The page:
Types of Nurses
Three Types of Nurses and What They Do
When considering a career in nursing, understanding all the different types of nurses, degrees, and specialties can be confusing. Below are the three primary types of nurses and what they do, as well as education requirements and typical salary ranges for each role.
Licensed Practical Nurse (LPN)
LPNs (sometimes called LVNs, or Licensed Vocational Nurses, or LVNs) provide basic care to their patients. Their contribution is key, as they offer detailed assistance to registered nurses (RNs) or physicians by monitoring patient health, updating health records, and administering treatment. LPNs can work in various health care settings, including assisted living facilities, hospitals, and physicians' offices.
An LPN must hold a high-school degree or equivalent and complete an accredited practical nursing certificate program. These programs are often one year long. LPNs must also pass the National Council Licensure Examination for licensed practical nurses (NCLEX-PN). According to the Bureau of Labor Statistics (BLS), the average salary for LPNs nationwide is $48,070. Among nursing fields, the LPN track is an entry-level option for those looking to make a positive impact on both patients and their careers.
Registered Nurse (RN)
Registered nurses monitor, treat, and educate the patients in their care. Their holistic practice takes into consideration each person's physical, psychosocial, and spiritual needs to achieve optimal health. RNs lead with compassion and are often the first line of communication for patients and family members.
According to the BLS, a majority (60%) of RNs work in hospital settings, while others practice in nontraditional settings such as schools, cruise ships or airplanes, correctional facilities, occupational health settings, and assisted living homes.
Registered nurses can have specialties ranging from labor and delivery (L&D) to pain management and oncology. Some RN specialties require on-the-job training. Other specialty certifications — such as Nursing Case Management Certification (CMGT-BC) or Nurse Executive Certification (NE-BC)— may require advanced, formal education in addition to training.
The precise day-to-day activities of an RN vary based on location, but overall duties consistently include:
- Logging observations of patient behavior and updates, including vital signs
- Providing direct care to patients, such as administering treatment or performing diagnostics
- Participating in cross-team coordination to help devise the best patient care
- Educating and supporting patients and family members; or, in the case of public health nurses, working with entire populations
The path to becoming an RN typically entails either a four-year bachelor's (Bachelor of Science in Nursing, or BSN) or a two-year associate degree in nursing (Associate's Degree in Nursing, or ADN). Other RNs get licensed through an approved program, such as an Accelerated Bachelor of Science in Nursing (ABSN). All registered nurses must pass the NCLEX-RN exam to receive their license and must also hold up-to-date credentials per the Board of Nursing (BON) in their state.
According to the BLS, the typical salary for an RN is $77,600 per year. Registered nurses are eligible to join the American Nurses Association. Learn more about the benefits of being a member.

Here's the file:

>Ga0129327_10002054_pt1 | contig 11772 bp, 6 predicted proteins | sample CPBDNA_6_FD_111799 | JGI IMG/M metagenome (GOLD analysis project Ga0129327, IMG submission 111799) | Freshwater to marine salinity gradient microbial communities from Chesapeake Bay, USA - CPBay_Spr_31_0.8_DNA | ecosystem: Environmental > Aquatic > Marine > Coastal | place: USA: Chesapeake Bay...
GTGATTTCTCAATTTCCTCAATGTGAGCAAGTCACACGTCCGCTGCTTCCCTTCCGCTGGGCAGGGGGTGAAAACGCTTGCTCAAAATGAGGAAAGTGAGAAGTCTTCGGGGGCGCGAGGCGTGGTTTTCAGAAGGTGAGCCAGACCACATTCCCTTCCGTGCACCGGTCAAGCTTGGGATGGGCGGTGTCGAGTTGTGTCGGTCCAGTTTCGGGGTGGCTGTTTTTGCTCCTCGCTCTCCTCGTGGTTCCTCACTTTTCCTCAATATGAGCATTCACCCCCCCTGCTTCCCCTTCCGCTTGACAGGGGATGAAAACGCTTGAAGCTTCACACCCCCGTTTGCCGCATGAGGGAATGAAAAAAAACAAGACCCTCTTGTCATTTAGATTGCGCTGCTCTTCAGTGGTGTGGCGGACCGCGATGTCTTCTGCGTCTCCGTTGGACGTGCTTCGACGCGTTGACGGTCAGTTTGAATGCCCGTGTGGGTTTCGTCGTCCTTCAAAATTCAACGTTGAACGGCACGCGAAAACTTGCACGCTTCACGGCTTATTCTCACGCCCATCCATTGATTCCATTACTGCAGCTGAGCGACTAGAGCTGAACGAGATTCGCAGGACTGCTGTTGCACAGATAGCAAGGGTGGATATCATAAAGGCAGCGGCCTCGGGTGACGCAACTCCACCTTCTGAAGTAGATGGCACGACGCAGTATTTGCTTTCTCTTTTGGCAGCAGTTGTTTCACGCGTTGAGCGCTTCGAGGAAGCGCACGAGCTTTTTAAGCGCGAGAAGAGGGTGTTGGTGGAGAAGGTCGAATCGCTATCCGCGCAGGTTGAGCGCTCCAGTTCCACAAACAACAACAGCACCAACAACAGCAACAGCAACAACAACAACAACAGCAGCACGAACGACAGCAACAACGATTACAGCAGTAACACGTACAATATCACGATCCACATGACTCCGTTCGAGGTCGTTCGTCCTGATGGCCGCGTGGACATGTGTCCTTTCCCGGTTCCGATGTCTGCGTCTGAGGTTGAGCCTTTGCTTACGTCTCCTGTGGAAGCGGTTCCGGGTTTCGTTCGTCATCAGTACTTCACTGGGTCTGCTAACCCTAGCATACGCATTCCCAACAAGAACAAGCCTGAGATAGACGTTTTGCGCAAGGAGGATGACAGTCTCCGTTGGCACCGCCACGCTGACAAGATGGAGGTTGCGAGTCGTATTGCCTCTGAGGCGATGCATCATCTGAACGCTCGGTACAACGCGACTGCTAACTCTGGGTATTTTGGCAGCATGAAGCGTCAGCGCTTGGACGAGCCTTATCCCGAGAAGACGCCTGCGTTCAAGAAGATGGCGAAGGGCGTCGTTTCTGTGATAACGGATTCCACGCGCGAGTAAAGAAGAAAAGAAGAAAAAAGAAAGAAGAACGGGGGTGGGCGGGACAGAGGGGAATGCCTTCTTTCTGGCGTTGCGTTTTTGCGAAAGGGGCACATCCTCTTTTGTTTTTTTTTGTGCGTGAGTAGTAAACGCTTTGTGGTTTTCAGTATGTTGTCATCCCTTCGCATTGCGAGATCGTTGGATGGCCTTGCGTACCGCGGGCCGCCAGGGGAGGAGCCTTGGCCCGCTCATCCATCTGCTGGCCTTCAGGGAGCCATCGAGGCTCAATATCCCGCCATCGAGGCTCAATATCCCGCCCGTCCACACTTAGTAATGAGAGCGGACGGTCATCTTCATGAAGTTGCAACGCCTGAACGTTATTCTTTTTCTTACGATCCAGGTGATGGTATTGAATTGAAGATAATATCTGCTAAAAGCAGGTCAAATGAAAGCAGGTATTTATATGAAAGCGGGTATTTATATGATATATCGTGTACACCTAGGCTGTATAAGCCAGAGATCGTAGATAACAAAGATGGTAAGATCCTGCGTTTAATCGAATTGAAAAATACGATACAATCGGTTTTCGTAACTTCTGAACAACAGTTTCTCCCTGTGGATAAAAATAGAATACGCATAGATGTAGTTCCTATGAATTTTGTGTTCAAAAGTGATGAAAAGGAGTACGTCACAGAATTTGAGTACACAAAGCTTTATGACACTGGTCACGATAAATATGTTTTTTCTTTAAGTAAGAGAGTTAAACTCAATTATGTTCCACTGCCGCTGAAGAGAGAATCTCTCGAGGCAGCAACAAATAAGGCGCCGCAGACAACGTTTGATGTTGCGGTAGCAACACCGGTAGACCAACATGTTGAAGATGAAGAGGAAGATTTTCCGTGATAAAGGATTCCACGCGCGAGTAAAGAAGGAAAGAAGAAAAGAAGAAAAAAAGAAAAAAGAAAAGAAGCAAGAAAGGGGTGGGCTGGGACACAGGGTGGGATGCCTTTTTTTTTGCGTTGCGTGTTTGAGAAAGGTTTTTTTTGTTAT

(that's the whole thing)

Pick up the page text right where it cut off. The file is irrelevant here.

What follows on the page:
Advanced Practice Registered Nurse (APRN)
APRNs encompass multiple areas of nursing, including nurse practitioner (NP), clinical nurse specialist (CNS), nurse anesthetist (CRNA), and certified nurse midwife (CNM). APRNs must be registered nurses and hold either a master's degree or a doctorate in nursing. In most states, they must also pass a national certification examination, such as one of the ANCC Certifications. The certification will correlate to at least one specific type of health care, though an APRN's overall scope of practice may be broader. NP specialties include, but aren't limited to, the following:
Family Nurse Practitioner (FNP): FNPs provide continuous care to patient populations across the lifespan. In many instances and depending on state-issued authority, their practice parallels that of a primary care physician.
Psychiatric Nurse Practitioner (PMHNP): Psychiatric nurse practitioners work in the mental health field. Depending on the state in which they're licensed, they might provide direct psychiatric assessments and diagnoses and prescribe medication for emotional, behavioral, or psychiatric health conditions.
Women’s Health Nurse Practitioner (WHNP): NPs who specialize in women's health work with patients to treat and prevent illnesses and conditions unique to women. Responsibilities of a WHNP include prescribing oral contraceptives, assessing risk factors and treating disorders pertaining to fertility, and working alongside obstetricians and gynecologists.
Acute Care Nurse Practitioner (ACNP): ACNPs treat patients with acute, critical, chronic, or complex health conditions. They may work in various settings, including designated units at hospitals. Depending on their precise licensure, they treat different age groups. For instance, an Adult-Gerontology Acute Care Nurse Practitioner (AGACNP-BC) works with patients from adolescence (13+) through older adulthood.
In all 50 states, NPs can prescribe certain categorical medications such as antibiotics and narcotics. In just under half, NPs also have full practice authority and can run their own practice.
The BLS has ranked APRNs as the fastest-growing occupation in the United States, and salaries reflect the high demand: The median annual wage for an APRN is $123,780.
Different Nursing Careers for Every Professional Goal
The nursing profession offers career paths aligned to diverse training timelines and earning potentials. From LPN to RN to APRN, nursing provides a track suitable for every aspiring nurse.
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